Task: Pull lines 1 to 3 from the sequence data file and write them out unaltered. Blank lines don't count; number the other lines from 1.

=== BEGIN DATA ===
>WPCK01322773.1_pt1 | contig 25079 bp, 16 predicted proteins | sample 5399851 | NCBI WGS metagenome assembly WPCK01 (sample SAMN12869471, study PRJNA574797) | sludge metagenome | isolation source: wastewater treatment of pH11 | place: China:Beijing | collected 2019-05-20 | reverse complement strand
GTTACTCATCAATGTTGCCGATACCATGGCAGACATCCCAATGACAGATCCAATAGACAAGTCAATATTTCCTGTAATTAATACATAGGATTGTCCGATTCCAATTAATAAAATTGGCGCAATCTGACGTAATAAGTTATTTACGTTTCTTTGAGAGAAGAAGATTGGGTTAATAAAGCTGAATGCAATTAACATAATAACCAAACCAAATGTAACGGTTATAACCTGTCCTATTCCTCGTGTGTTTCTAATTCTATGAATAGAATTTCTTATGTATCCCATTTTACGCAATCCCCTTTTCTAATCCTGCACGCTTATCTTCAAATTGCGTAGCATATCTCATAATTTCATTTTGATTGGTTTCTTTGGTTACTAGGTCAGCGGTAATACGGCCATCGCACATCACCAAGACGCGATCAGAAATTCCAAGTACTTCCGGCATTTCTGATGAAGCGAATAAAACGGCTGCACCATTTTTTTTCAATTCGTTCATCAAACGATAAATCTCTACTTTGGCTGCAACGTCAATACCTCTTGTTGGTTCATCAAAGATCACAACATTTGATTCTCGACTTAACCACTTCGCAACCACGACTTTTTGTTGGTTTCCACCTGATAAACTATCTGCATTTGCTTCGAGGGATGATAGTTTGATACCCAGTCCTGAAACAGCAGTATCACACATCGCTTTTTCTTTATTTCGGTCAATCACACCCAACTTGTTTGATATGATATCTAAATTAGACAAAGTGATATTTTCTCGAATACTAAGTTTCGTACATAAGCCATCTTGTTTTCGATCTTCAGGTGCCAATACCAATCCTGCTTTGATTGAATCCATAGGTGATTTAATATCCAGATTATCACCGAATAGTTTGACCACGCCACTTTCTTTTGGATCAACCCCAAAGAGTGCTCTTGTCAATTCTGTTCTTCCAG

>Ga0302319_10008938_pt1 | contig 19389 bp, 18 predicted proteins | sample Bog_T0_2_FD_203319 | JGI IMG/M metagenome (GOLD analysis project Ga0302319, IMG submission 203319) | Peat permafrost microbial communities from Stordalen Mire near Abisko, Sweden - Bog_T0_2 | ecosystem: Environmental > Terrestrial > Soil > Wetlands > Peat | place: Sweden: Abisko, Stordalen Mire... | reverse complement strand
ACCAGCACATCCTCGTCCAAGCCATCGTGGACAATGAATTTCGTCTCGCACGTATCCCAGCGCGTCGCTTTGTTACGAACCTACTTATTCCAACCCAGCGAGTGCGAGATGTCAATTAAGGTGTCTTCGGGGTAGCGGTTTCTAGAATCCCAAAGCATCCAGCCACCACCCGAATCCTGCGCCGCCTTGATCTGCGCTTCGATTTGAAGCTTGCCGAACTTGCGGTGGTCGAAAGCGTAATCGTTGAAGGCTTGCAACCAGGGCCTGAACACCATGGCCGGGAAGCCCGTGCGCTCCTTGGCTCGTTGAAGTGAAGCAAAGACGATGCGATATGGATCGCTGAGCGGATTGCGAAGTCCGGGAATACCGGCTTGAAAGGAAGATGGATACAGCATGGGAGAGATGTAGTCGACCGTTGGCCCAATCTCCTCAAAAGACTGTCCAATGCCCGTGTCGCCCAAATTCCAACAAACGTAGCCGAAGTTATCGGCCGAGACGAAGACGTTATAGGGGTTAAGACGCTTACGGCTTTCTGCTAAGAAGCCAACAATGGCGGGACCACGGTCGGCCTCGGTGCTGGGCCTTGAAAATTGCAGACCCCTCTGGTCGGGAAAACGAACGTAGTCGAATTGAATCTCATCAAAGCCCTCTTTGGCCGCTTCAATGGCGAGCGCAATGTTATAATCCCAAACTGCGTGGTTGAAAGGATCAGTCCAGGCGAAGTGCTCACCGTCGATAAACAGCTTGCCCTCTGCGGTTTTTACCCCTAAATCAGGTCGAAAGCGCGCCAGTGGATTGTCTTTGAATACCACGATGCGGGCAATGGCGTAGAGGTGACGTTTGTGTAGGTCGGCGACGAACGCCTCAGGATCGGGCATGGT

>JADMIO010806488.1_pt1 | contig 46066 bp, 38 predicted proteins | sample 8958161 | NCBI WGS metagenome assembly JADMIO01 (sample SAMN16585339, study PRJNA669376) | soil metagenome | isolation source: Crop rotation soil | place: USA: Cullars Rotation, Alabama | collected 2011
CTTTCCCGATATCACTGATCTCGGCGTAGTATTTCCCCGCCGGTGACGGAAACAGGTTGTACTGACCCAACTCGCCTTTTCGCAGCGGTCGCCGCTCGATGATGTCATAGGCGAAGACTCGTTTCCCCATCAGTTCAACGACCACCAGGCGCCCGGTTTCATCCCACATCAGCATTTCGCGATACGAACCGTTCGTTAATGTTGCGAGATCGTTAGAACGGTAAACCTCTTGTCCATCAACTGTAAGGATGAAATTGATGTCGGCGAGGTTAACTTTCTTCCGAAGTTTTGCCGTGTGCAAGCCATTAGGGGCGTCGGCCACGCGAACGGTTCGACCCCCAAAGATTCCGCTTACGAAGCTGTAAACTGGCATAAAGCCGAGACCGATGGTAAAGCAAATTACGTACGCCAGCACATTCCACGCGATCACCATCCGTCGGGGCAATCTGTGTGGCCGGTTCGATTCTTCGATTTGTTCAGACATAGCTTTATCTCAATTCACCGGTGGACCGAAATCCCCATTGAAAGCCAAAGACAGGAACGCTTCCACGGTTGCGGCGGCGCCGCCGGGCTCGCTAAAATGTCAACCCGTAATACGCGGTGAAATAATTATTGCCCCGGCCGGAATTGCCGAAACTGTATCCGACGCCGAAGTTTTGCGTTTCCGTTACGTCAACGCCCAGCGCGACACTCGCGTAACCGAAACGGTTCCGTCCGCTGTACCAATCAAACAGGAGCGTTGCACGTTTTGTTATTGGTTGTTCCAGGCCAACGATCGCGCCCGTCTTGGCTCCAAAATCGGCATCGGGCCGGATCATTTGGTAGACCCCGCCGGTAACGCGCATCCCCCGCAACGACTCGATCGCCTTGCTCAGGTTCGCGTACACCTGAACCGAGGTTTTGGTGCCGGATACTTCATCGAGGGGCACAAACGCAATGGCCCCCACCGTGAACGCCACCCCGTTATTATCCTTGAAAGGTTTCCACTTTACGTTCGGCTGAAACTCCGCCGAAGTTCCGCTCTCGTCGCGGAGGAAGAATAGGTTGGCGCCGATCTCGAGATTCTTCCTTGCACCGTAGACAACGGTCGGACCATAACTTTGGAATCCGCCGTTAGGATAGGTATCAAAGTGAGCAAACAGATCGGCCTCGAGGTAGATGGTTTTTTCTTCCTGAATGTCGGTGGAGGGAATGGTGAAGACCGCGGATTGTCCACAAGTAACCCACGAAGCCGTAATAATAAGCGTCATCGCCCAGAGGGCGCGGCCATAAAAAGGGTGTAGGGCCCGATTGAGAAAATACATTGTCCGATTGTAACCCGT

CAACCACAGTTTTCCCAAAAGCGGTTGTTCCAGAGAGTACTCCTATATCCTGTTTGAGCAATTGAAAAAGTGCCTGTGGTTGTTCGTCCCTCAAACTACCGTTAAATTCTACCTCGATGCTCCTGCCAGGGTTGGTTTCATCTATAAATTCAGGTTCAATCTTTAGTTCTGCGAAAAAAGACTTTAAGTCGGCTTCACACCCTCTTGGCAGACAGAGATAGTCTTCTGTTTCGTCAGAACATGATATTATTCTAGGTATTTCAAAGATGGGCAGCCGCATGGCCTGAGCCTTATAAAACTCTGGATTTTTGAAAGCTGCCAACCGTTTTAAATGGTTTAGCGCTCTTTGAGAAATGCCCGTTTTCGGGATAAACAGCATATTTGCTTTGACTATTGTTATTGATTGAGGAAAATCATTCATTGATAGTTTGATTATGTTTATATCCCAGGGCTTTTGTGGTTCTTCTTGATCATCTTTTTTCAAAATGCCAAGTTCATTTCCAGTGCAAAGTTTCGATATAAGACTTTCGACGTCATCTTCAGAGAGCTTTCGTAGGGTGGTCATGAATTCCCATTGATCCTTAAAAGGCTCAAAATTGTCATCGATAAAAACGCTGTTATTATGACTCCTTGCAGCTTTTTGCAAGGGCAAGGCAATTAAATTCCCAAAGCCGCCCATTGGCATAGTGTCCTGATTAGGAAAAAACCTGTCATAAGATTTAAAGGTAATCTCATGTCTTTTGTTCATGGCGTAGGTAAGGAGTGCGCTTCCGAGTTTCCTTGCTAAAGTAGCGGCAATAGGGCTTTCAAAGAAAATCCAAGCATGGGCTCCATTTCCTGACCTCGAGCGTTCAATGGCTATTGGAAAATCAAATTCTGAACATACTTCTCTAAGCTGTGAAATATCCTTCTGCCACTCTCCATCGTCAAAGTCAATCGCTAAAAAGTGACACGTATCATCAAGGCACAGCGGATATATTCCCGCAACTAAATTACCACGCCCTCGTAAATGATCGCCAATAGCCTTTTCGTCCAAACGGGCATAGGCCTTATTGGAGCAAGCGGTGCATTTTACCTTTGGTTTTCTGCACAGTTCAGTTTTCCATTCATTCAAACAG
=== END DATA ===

>WPCK01322773.1_pt1 | contig 25079 bp, 16 predicted proteins | sample 5399851 | NCBI WGS metagenome assembly WPCK01 (sample SAMN12869471, study PRJNA574797) | sludge metagenome | isolation source: wastewater treatment of pH11 | place: China:Beijing | collected 2019-05-20 | reverse complement strand
GTTACTCATCAATGTTGCCGATACCATGGCAGACATCCCAATGACAGATCCAATAGACAAGTCAATATTTCCTGTAATTAATACATAGGATTGTCCGATTCCAATTAATAAAATTGGCGCAATCTGACGTAATAAGTTATTTACGTTTCTTTGAGAGAAGAAGATTGGGTTAATAAAGCTGAATGCAATTAACATAATAACCAAACCAAATGTAACGGTTATAACCTGTCCTATTCCTCGTGTGTTTCTAATTCTATGAATAGAATTTCTTATGTATCCCATTTTACGCAATCCCCTTTTCTAATCCTGCACGCTTATCTTCAAATTGCGTAGCATATCTCATAATTTCATTTTGATTGGTTTCTTTGGTTACTAGGTCAGCGGTAATACGGCCATCGCACATCACCAAGACGCGATCAGAAATTCCAAGTACTTCCGGCATTTCTGATGAAGCGAATAAAACGGCTGCACCATTTTTTTTCAATTCGTTCATCAAACGATAAATCTCTACTTTGGCTGCAACGTCAATACCTCTTGTTGGTTCATCAAAGATCACAACATTTGATTCTCGACTTAACCACTTCGCAACCACGACTTTTTGTTGGTTTCCACCTGATAAACTATCTGCATTTGCTTCGAGGGATGATAGTTTGATACCCAGTCCTGAAACAGCAGTATCACACATCGCTTTTTCTTTATTTCGGTCAATCACACCCAACTTGTTTGATATGATATCTAAATTAGACAAAGTGATATTTTCTCGAATACTAAGTTTCGTACATAAGCCATCTTGTTTTCGATCTTCAGGTGCCAATACCAATCCTGCTTTGATTGAATCCATAGGTGATTTAATATCCAGATTATCACCGAATAGTTTGACCACGCCACTTTCTTTTGGATCAACCCCAAAGAGTGCTCTTGTCAATTCTGTTCTTCCAG

>Ga0302319_10008938_pt1 | contig 19389 bp, 18 predicted proteins | sample Bog_T0_2_FD_203319 | JGI IMG/M metagenome (GOLD analysis project Ga0302319, IMG submission 203319) | Peat permafrost microbial communities from Stordalen Mire near Abisko, Sweden - Bog_T0_2 | ecosystem: Environmental > Terrestrial > Soil > Wetlands > Peat | place: Sweden: Abisko, Stordalen Mire... | reverse complement strand